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Marvel Retrospective: Guardians of the Galaxy (2014)
Posted: Posted June 21st, 2019 by Jet Presto
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At this point, it's hard to think of any Marvel movie project as "risky." Every one of these things, regardless of how known the property is in the public consciousness, is practically guaranteed to pull in a minimum of $80 million on their opening weekend. That is to say: the meaning of "risk" for Marvel Studios is very different than for everyone else. Yet at the time, Guardians of the Galaxy was one of the riskier propositions for them.

Still, it was probably always poised for success given that the one thing Marvel is constantly good at is casting. So while many casual movie-goers might not recognize the names Star-Lord, Gamora, or Groot, they did know Zoe Saldana, Bradley Cooper, and Chris Pratt. Pre-Christian zealot Pratt was one of the most loveable goofs on television (and frankly, his role as Andy on Parks & Rec remains his best work to date). Hiring indie director James Gunn certainly helped give the film its own personality, too, most notably by utilizing pop hits of the 1970s in its futuristic-looking sci-fi/fantasy film. 

The ultimate strength of the film is in its characters. On their own, none of them are strong enough to really carry a film. Together, though, they make up a compelling team. Indeed, what works about these films is the way they tell stories of redemption and promote the concept of chosen family. Every single one of these characters is an outcast of some kind. They are alone in the universe and have some chip on their shoulder. Some might still have some form of biological family, but by and large they are on their own. However, this becomes more a point in the sequel than for this initial entry. 

Instead, the first Guardians of the Galaxy tells a story of a bunch of hot-headed outlaws finding their place in the universe with each other and doing positive things. Boiled down, they are individuals who have long been told they are worthless discovering and coming to terms with the fact that they have value and can add something positive. This is such a relatable theme that it's no wonder so many people list it as among the best. 

Structure is solid for the film, but some of the writing gets a tad contrived. Obviously the first act will involve getting all the characters in the same place, but the ways in which that happens feel a bit hollow or disconnected. Gamora is after the same object as Peter Quill. Rocket and Groot are after the bounties on both of them. And Drax is just already at the prison they all wind up at. It takes a while before we figure out why Peter was even after the gem in the first place, so there doesn't necessarily feel like much of a reason for them all to get together. That's not to say that it is poorly written, but it does rely a bit much on coincidence and circumstance.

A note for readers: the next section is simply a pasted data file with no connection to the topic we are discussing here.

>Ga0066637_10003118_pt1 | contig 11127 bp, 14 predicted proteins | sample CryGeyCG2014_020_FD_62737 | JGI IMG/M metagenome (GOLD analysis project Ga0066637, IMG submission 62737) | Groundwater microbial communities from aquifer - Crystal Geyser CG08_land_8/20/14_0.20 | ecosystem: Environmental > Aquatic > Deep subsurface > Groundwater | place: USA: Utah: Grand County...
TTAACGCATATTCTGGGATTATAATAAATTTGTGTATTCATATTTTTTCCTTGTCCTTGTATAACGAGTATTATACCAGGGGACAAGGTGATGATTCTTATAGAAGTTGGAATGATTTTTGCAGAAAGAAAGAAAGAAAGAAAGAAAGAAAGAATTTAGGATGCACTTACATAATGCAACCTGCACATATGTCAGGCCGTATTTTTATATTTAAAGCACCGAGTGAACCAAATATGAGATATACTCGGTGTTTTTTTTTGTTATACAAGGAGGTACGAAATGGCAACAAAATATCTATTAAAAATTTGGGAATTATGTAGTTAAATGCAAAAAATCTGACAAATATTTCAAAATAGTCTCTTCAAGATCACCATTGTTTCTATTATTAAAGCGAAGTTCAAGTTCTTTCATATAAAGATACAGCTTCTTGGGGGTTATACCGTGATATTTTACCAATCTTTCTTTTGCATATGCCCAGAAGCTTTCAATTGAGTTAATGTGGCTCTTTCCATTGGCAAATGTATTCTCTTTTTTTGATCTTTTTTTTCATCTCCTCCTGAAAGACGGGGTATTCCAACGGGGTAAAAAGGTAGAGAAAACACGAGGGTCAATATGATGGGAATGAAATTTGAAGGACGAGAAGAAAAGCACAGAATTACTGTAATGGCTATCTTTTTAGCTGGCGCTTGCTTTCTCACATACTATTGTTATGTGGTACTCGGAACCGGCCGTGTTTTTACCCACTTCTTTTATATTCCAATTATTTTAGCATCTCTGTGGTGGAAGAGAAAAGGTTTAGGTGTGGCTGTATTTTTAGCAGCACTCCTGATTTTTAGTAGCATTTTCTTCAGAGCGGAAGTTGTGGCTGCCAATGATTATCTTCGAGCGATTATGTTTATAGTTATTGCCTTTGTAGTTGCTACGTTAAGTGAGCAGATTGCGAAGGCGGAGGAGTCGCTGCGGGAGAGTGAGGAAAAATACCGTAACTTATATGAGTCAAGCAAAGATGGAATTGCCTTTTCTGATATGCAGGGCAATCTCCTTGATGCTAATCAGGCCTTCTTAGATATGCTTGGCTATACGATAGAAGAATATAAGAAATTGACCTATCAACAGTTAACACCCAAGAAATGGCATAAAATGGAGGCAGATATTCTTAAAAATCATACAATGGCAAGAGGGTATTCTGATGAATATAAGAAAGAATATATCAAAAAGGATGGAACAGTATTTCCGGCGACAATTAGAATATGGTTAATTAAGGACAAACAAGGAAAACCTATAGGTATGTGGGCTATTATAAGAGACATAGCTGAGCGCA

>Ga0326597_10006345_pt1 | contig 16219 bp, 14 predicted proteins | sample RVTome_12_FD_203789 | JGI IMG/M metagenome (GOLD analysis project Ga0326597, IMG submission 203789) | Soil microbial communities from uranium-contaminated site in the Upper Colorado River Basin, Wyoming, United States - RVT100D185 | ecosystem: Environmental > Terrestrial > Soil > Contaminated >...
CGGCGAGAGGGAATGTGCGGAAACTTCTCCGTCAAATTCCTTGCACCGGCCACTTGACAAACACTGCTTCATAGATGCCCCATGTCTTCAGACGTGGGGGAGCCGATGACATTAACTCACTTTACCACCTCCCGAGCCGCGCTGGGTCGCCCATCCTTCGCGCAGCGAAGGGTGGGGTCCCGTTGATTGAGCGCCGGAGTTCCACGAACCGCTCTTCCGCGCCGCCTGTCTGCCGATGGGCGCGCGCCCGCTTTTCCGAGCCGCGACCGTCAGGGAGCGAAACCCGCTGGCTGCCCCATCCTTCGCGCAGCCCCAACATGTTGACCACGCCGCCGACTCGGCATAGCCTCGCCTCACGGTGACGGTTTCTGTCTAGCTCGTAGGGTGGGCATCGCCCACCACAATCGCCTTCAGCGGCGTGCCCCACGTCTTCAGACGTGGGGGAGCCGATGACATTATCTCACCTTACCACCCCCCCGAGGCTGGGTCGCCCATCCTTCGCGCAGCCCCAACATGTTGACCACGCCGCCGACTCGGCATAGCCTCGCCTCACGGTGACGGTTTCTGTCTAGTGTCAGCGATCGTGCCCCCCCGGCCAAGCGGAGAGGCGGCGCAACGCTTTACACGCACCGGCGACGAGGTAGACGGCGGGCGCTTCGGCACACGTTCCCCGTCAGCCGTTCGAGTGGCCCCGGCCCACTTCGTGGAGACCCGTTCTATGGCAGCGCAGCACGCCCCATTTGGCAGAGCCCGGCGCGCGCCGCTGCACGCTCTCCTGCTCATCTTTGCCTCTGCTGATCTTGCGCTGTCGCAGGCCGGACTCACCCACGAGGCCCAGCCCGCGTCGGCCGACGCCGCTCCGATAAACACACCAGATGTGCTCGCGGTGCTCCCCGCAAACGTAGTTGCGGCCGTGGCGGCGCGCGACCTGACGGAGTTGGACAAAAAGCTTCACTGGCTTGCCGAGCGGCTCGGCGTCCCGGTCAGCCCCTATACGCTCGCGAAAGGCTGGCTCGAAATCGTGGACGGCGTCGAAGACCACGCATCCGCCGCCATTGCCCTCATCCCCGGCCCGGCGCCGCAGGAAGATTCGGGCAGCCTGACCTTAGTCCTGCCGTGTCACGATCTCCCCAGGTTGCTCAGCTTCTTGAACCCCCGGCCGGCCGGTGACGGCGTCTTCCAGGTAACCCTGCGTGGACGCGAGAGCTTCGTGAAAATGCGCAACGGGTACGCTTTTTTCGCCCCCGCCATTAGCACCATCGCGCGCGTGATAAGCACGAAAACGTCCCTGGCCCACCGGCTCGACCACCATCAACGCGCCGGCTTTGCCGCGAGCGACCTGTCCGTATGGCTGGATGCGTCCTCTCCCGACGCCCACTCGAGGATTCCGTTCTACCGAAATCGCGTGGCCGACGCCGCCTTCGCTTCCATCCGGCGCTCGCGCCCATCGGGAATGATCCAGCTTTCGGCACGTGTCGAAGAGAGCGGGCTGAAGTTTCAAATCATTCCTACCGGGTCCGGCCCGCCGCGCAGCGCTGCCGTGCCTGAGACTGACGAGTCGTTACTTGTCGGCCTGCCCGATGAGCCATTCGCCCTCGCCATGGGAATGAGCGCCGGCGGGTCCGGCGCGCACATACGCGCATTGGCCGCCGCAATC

There's also the problem of disconnected villains. This is the biggest issue with the film, really. There are two main villains, and neither has anything really to do with the Guardians of the Galaxy whatsoever. Thanos probably should be the main bad guy, given that it is his order to Gamora that ultimately joins the team together. Without his command, Gamora and Peter never run into each other, Rocket and Groot don't see them on Xandar, they don't all get captured and sent to the same prison as Drax, and we don't have a team. And yet, because he has to serve as the biggest villain ever in the third Avengers film, Thanos largely disappears into the background for the remainder of the film. He has no real control over anything, besides the fact that he - weirdly - decides to just kind of let Ronan do whatever he's going to do. 

Ronan is a problem in himself. At no point is he connected to the Guardians of the Galaxy in the slightest. He is literally this outside threat who is a danger to the people of Xandar, people who the Guardians also have no real connection with. Many have criticized Ronan as a villain because his motivation is weak. The motivation is actually fine and clear. Revenge isn't the most interesting concept, but it's pretty clearly spelled out, and it certainly can be interesting if done well. The real problem with Ronan as a villain is that he is completely separate from the protagonists and their own stories. He's a villain-of-the-week type character. He is sort of connected to Thanos, but Thanos has no real bearing on this movie outside the first act. He is connected to Xander, but Xander isn't really connected to the Guardians after the first act, too. 

So if Ronan serves as the obstacle the team needs to overcome by growing closer to each other, it should probably be a scenario in which the Guardians kind of have to involve themselves. It's not really "growth" if the characters are all innately heroic and good in the first place, and that's essentially what happens. At first, they work together to escape the prison by promising money or revenge or something else they each desire. But then it kind of turns into them needing to stop Ronan because, well, they can't just let him get away with it! It's a little bizarre that only Rocket takes a general position of, "This isn't my problem." 

It's not a big secret that Marvel villains tend to be weak and forgettable, but a big part of what makes Ronan among the worst is the complete lack of connection. It's really no coincidence that the most disappointing baddies are the ones that are literally random to the story and characters. Guardians of the Galaxy has two in it, and neither stands out. Thanos just has the benefit of being needed down the pipeline and got his own movie later.